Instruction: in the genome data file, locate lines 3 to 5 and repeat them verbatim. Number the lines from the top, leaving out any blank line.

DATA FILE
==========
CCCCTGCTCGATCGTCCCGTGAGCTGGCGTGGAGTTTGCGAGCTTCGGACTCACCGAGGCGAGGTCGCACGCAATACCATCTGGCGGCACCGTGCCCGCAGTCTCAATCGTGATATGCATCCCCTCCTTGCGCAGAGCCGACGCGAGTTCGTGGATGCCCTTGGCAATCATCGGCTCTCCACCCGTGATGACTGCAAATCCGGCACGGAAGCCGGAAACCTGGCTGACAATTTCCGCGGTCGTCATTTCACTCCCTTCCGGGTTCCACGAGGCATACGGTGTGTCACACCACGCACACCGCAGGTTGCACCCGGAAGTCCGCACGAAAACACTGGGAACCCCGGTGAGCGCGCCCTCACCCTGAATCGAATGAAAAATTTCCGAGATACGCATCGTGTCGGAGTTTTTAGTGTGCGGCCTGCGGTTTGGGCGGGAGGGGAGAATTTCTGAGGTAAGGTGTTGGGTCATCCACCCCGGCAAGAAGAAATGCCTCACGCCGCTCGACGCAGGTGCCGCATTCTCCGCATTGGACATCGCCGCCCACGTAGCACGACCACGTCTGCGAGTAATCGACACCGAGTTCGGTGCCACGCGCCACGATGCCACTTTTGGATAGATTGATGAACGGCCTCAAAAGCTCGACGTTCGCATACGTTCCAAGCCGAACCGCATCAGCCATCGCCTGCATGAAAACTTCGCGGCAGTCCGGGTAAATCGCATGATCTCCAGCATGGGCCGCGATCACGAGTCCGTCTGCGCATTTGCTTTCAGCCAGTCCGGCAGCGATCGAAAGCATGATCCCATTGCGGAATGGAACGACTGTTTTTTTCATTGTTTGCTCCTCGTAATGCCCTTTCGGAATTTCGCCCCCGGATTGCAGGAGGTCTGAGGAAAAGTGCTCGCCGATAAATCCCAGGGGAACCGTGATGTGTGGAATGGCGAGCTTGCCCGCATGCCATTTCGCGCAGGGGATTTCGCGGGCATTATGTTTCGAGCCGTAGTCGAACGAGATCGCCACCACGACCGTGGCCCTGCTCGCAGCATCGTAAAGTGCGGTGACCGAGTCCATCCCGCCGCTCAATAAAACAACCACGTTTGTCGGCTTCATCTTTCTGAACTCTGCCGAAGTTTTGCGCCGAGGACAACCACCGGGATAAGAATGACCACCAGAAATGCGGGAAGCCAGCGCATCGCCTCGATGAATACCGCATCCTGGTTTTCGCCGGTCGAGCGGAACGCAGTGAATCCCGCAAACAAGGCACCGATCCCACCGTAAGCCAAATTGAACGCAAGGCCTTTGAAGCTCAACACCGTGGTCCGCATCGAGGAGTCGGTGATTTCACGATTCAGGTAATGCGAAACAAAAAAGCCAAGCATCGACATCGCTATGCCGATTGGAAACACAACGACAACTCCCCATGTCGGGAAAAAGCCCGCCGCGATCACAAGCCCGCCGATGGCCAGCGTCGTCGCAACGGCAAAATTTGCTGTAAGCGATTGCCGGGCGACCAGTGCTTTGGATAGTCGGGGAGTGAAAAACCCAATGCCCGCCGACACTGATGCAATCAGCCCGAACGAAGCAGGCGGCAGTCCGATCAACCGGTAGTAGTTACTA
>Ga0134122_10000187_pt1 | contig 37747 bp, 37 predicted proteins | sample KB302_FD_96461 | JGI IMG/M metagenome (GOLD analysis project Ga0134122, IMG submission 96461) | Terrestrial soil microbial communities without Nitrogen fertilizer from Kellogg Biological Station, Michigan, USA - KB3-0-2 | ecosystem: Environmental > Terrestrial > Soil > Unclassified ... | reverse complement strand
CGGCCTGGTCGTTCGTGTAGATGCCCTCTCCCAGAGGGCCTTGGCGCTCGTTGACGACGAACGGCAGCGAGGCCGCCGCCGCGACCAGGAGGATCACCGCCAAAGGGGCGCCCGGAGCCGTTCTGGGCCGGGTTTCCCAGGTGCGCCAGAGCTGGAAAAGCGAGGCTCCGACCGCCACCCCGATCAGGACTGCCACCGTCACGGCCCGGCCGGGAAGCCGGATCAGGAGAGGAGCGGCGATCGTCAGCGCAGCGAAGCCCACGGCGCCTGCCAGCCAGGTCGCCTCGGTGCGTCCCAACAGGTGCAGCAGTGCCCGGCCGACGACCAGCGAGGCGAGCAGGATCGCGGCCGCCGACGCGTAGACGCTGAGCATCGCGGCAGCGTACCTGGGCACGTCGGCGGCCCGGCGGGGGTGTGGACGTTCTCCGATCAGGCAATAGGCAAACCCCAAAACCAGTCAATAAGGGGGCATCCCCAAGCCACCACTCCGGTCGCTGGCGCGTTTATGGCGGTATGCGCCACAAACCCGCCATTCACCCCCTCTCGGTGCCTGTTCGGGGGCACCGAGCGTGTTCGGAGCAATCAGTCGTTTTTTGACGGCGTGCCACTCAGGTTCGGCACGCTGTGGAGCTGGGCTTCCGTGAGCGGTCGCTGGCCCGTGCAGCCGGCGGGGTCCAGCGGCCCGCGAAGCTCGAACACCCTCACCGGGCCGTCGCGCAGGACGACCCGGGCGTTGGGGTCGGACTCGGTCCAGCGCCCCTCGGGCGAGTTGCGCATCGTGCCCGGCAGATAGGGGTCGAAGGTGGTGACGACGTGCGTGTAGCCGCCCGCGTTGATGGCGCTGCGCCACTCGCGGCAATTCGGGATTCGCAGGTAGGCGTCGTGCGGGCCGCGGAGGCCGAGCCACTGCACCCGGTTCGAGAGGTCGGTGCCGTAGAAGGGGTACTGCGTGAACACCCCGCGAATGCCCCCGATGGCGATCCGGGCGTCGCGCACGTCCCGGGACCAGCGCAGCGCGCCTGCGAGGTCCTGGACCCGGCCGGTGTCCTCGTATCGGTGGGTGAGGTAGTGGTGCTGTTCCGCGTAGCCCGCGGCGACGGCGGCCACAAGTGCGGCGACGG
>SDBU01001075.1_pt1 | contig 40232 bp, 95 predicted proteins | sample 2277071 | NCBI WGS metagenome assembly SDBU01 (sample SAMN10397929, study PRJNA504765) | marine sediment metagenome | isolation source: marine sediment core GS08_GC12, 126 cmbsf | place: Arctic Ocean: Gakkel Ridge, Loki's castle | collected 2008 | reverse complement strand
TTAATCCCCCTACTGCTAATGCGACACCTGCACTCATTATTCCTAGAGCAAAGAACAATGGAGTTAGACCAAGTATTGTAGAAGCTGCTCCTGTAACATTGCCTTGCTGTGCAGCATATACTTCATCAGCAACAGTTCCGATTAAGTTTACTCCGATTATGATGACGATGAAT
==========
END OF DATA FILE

CGGCCTGGTCGTTCGTGTAGATGCCCTCTCCCAGAGGGCCTTGGCGCTCGTTGACGACGAACGGCAGCGAGGCCGCCGCCGCGACCAGGAGGATCACCGCCAAAGGGGCGCCCGGAGCCGTTCTGGGCCGGGTTTCCCAGGTGCGCCAGAGCTGGAAAAGCGAGGCTCCGACCGCCACCCCGATCAGGACTGCCACCGTCACGGCCCGGCCGGGAAGCCGGATCAGGAGAGGAGCGGCGATCGTCAGCGCAGCGAAGCCCACGGCGCCTGCCAGCCAGGTCGCCTCGGTGCGTCCCAACAGGTGCAGCAGTGCCCGGCCGACGACCAGCGAGGCGAGCAGGATCGCGGCCGCCGACGCGTAGACGCTGAGCATCGCGGCAGCGTACCTGGGCACGTCGGCGGCCCGGCGGGGGTGTGGACGTTCTCCGATCAGGCAATAGGCAAACCCCAAAACCAGTCAATAAGGGGGCATCCCCAAGCCACCACTCCGGTCGCTGGCGCGTTTATGGCGGTATGCGCCACAAACCCGCCATTCACCCCCTCTCGGTGCCTGTTCGGGGGCACCGAGCGTGTTCGGAGCAATCAGTCGTTTTTTGACGGCGTGCCACTCAGGTTCGGCACGCTGTGGAGCTGGGCTTCCGTGAGCGGTCGCTGGCCCGTGCAGCCGGCGGGGTCCAGCGGCCCGCGAAGCTCGAACACCCTCACCGGGCCGTCGCGCAGGACGACCCGGGCGTTGGGGTCGGACTCGGTCCAGCGCCCCTCGGGCGAGTTGCGCATCGTGCCCGGCAGATAGGGGTCGAAGGTGGTGACGACGTGCGTGTAGCCGCCCGCGTTGATGGCGCTGCGCCACTCGCGGCAATTCGGGATTCGCAGGTAGGCGTCGTGCGGGCCGCGGAGGCCGAGCCACTGCACCCGGTTCGAGAGGTCGGTGCCGTAGAAGGGGTACTGCGTGAACACCCCGCGAATGCCCCCGATGGCGATCCGGGCGTCGCGCACGTCCCGGGACCAGCGCAGCGCGCCTGCGAGGTCCTGGACCCGGCCGGTGTCCTCGTATCGGTGGGTGAGGTAGTGGTGCTGTTCCGCGTAGCCCGCGGCGACGGCGGCCACAAGTGCGGCGACGG
>SDBU01001075.1_pt1 | contig 40232 bp, 95 predicted proteins | sample 2277071 | NCBI WGS metagenome assembly SDBU01 (sample SAMN10397929, study PRJNA504765) | marine sediment metagenome | isolation source: marine sediment core GS08_GC12, 126 cmbsf | place: Arctic Ocean: Gakkel Ridge, Loki's castle | collected 2008 | reverse complement strand
TTAATCCCCCTACTGCTAATGCGACACCTGCACTCATTATTCCTAGAGCAAAGAACAATGGAGTTAGACCAAGTATTGTAGAAGCTGCTCCTGTAACATTGCCTTGCTGTGCAGCATATACTTCATCAGCAACAGTTCCGATTAAGTTTACTCCGATTATGATGACGATGAAT